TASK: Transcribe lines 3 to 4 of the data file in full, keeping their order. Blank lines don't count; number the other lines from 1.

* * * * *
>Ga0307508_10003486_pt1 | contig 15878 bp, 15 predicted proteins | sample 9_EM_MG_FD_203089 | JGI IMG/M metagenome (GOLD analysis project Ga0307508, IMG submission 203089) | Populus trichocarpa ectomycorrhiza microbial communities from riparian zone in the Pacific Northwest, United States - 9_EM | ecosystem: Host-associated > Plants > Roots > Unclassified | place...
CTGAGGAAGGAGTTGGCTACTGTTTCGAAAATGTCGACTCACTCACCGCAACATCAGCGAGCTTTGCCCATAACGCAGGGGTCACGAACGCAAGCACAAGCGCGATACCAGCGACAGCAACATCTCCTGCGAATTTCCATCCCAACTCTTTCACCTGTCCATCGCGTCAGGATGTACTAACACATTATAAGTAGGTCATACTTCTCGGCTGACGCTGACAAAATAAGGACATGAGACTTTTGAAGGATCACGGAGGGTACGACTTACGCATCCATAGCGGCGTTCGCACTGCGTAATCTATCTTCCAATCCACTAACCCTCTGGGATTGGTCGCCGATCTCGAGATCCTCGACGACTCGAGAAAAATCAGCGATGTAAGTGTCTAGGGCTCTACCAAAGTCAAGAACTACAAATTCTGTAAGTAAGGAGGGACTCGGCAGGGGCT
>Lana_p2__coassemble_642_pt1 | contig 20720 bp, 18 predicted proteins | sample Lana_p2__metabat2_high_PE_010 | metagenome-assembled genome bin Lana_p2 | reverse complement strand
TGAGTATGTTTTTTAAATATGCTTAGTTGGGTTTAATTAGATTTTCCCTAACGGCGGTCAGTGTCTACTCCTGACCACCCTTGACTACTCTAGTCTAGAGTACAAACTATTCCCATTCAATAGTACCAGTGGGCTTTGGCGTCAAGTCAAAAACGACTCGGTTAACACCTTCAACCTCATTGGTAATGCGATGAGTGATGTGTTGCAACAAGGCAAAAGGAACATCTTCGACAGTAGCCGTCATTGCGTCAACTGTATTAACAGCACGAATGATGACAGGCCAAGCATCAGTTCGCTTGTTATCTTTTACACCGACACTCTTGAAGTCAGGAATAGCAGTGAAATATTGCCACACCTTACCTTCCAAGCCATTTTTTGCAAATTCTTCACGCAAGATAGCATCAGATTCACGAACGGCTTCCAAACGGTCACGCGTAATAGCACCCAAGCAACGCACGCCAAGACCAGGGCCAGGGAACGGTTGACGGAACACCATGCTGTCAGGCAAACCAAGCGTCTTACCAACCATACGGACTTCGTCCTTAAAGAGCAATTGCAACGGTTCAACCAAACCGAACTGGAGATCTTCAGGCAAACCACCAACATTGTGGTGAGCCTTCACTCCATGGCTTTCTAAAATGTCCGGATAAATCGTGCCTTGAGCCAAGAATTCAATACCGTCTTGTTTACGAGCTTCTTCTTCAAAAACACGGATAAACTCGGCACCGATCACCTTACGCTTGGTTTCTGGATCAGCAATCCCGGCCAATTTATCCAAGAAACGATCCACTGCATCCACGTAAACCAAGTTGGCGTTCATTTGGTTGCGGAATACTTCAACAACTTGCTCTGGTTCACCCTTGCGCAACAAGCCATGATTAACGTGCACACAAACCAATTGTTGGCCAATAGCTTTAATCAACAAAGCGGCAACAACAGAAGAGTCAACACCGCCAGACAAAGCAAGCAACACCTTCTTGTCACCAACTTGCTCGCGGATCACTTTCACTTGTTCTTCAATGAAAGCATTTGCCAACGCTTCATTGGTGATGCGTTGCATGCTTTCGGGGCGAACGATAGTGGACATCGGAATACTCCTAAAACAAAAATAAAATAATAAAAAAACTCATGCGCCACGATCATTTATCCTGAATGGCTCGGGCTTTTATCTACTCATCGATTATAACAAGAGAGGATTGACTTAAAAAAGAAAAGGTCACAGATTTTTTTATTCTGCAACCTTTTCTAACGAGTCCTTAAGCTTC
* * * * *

>Lana_p2__coassemble_642_pt1 | contig 20720 bp, 18 predicted proteins | sample Lana_p2__metabat2_high_PE_010 | metagenome-assembled genome bin Lana_p2 | reverse complement strand
TGAGTATGTTTTTTAAATATGCTTAGTTGGGTTTAATTAGATTTTCCCTAACGGCGGTCAGTGTCTACTCCTGACCACCCTTGACTACTCTAGTCTAGAGTACAAACTATTCCCATTCAATAGTACCAGTGGGCTTTGGCGTCAAGTCAAAAACGACTCGGTTAACACCTTCAACCTCATTGGTAATGCGATGAGTGATGTGTTGCAACAAGGCAAAAGGAACATCTTCGACAGTAGCCGTCATTGCGTCAACTGTATTAACAGCACGAATGATGACAGGCCAAGCATCAGTTCGCTTGTTATCTTTTACACCGACACTCTTGAAGTCAGGAATAGCAGTGAAATATTGCCACACCTTACCTTCCAAGCCATTTTTTGCAAATTCTTCACGCAAGATAGCATCAGATTCACGAACGGCTTCCAAACGGTCACGCGTAATAGCACCCAAGCAACGCACGCCAAGACCAGGGCCAGGGAACGGTTGACGGAACACCATGCTGTCAGGCAAACCAAGCGTCTTACCAACCATACGGACTTCGTCCTTAAAGAGCAATTGCAACGGTTCAACCAAACCGAACTGGAGATCTTCAGGCAAACCACCAACATTGTGGTGAGCCTTCACTCCATGGCTTTCTAAAATGTCCGGATAAATCGTGCCTTGAGCCAAGAATTCAATACCGTCTTGTTTACGAGCTTCTTCTTCAAAAACACGGATAAACTCGGCACCGATCACCTTACGCTTGGTTTCTGGATCAGCAATCCCGGCCAATTTATCCAAGAAACGATCCACTGCATCCACGTAAACCAAGTTGGCGTTCATTTGGTTGCGGAATACTTCAACAACTTGCTCTGGTTCACCCTTGCGCAACAAGCCATGATTAACGTGCACACAAACCAATTGTTGGCCAATAGCTTTAATCAACAAAGCGGCAACAACAGAAGAGTCAACACCGCCAGACAAAGCAAGCAACACCTTCTTGTCACCAACTTGCTCGCGGATCACTTTCACTTGTTCTTCAATGAAAGCATTTGCCAACGCTTCATTGGTGATGCGTTGCATGCTTTCGGGGCGAACGATAGTGGACATCGGAATACTCCTAAAACAAAAATAAAATAATAAAAAAACTCATGCGCCACGATCATTTATCCTGAATGGCTCGGGCTTTTATCTACTCATCGATTATAACAAGAGAGGATTGACTTAAAAAAGAAAAGGTCACAGATTTTTTTATTCTGCAACCTTTTCTAACGAGTCCTTAAGCTTC